Peptidomics: identification and quantification of endogenous peptides in neuroendocrine tissues

Mass Spectrom Rev. Mar-Apr 2006;25(2):327-44. doi: 10.1002/mas.20079.


Neuropeptides perform a large variety of functions as intercellular signaling molecules. While most proteomic studies involve digestion of the proteins with trypsin or other proteases, peptidomics studies usually analyze the native peptide forms. Neuropeptides can be studied by using mass spectrometry for identification and quantitation. In many cases, mass spectrometry provides an understanding of the precise molecular form of the native peptide, including post-translational cleavages and other modifications. Quantitative peptidomics studies generally use differential isotopic tags to label two sets of extracted peptides, as done with proteomic studies, except that the Cys-based reagents typically used for quantitation of proteins are not suitable because most peptides lack Cys residues. Instead, a number of amine-specific labels have been created and some of these are useful for peptide quantitation by mass spectrometry. In this review, peptidomics techniques are discussed along with the major findings of many recent studies and future directions for the field.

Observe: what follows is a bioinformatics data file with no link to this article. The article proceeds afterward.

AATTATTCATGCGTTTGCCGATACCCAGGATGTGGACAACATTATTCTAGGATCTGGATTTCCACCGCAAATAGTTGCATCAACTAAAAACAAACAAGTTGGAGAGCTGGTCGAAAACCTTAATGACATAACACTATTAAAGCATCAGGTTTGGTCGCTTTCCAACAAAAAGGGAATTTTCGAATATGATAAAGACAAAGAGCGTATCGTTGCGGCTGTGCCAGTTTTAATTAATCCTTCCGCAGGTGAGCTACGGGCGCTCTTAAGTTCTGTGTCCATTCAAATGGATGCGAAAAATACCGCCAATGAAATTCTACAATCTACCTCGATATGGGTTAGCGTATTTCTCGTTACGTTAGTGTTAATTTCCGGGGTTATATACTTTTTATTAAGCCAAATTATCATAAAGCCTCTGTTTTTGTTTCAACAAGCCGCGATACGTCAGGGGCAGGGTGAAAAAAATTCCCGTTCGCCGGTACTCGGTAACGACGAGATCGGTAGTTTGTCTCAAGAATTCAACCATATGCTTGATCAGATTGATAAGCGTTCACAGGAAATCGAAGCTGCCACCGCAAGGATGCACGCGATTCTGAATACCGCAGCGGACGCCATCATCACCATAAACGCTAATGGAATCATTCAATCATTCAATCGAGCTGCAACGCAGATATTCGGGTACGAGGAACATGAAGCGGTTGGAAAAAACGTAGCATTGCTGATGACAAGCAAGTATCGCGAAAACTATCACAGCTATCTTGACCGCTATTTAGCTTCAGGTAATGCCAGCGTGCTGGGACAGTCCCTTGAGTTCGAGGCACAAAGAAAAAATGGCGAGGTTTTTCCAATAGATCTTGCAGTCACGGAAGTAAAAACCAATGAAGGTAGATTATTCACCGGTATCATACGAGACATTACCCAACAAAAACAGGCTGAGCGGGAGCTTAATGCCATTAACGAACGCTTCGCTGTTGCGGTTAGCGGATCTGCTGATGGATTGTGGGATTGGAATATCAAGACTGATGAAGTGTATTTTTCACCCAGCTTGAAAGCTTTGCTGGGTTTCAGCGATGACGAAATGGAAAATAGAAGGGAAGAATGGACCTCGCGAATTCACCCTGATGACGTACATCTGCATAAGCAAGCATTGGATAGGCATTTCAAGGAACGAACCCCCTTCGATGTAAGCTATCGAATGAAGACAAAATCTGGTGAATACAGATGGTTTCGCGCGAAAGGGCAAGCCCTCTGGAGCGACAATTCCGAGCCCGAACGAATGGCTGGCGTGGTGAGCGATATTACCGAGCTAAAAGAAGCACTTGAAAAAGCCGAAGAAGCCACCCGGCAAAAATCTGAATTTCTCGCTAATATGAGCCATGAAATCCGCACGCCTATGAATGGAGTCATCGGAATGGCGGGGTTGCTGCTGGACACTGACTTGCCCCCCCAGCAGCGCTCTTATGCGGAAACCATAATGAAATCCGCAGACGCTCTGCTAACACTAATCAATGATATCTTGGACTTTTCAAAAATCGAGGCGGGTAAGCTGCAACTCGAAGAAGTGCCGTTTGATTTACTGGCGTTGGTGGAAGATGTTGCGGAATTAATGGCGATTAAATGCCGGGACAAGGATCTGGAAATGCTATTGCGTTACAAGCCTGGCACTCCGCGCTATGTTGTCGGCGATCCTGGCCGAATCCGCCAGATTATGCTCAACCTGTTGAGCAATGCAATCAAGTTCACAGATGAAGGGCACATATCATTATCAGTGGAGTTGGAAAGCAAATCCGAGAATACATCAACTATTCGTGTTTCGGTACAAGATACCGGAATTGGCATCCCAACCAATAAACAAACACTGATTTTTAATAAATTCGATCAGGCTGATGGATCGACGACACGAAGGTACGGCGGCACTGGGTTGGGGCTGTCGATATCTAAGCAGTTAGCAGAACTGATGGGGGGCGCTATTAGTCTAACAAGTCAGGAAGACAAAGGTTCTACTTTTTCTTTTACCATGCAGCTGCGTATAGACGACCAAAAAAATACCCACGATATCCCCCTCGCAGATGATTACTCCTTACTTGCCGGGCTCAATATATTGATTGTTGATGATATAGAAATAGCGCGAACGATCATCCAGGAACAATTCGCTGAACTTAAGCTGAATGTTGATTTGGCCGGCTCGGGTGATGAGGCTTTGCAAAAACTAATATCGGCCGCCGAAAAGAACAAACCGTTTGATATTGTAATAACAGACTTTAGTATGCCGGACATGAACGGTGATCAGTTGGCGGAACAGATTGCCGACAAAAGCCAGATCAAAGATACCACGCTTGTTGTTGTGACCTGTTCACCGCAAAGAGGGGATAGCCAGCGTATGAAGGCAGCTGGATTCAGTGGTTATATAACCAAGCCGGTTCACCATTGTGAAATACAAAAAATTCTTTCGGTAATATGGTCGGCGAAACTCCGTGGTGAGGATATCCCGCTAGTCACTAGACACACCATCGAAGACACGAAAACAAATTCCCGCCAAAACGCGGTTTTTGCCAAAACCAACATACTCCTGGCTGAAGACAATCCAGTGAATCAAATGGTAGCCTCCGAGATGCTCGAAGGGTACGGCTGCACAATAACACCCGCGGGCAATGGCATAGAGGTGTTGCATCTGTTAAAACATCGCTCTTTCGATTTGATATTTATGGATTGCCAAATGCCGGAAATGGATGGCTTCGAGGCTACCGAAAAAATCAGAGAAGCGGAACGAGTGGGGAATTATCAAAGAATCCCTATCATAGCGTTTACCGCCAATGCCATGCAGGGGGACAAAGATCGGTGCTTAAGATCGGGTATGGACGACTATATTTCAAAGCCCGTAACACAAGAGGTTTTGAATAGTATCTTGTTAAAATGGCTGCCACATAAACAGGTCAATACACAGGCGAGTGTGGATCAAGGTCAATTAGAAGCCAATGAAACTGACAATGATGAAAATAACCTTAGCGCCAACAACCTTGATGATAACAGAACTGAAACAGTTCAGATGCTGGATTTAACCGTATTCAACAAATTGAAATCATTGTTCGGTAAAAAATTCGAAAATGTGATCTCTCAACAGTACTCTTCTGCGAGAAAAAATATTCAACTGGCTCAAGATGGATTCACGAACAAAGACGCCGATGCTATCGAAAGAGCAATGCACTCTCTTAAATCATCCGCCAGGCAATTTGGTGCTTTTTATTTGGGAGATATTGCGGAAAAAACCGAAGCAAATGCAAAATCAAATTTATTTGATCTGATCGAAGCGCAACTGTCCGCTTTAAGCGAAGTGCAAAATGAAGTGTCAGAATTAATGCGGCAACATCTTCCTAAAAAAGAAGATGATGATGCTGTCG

Publication types

  • Research Support, N.I.H., Extramural
  • Review

MeSH terms

  • Animals
  • Endocrine System / chemistry*
  • Humans
  • Mass Spectrometry / methods*
  • Neuropeptides / analysis*
  • Neuropeptides / chemistry
  • Proteomics / methods*


  • Neuropeptides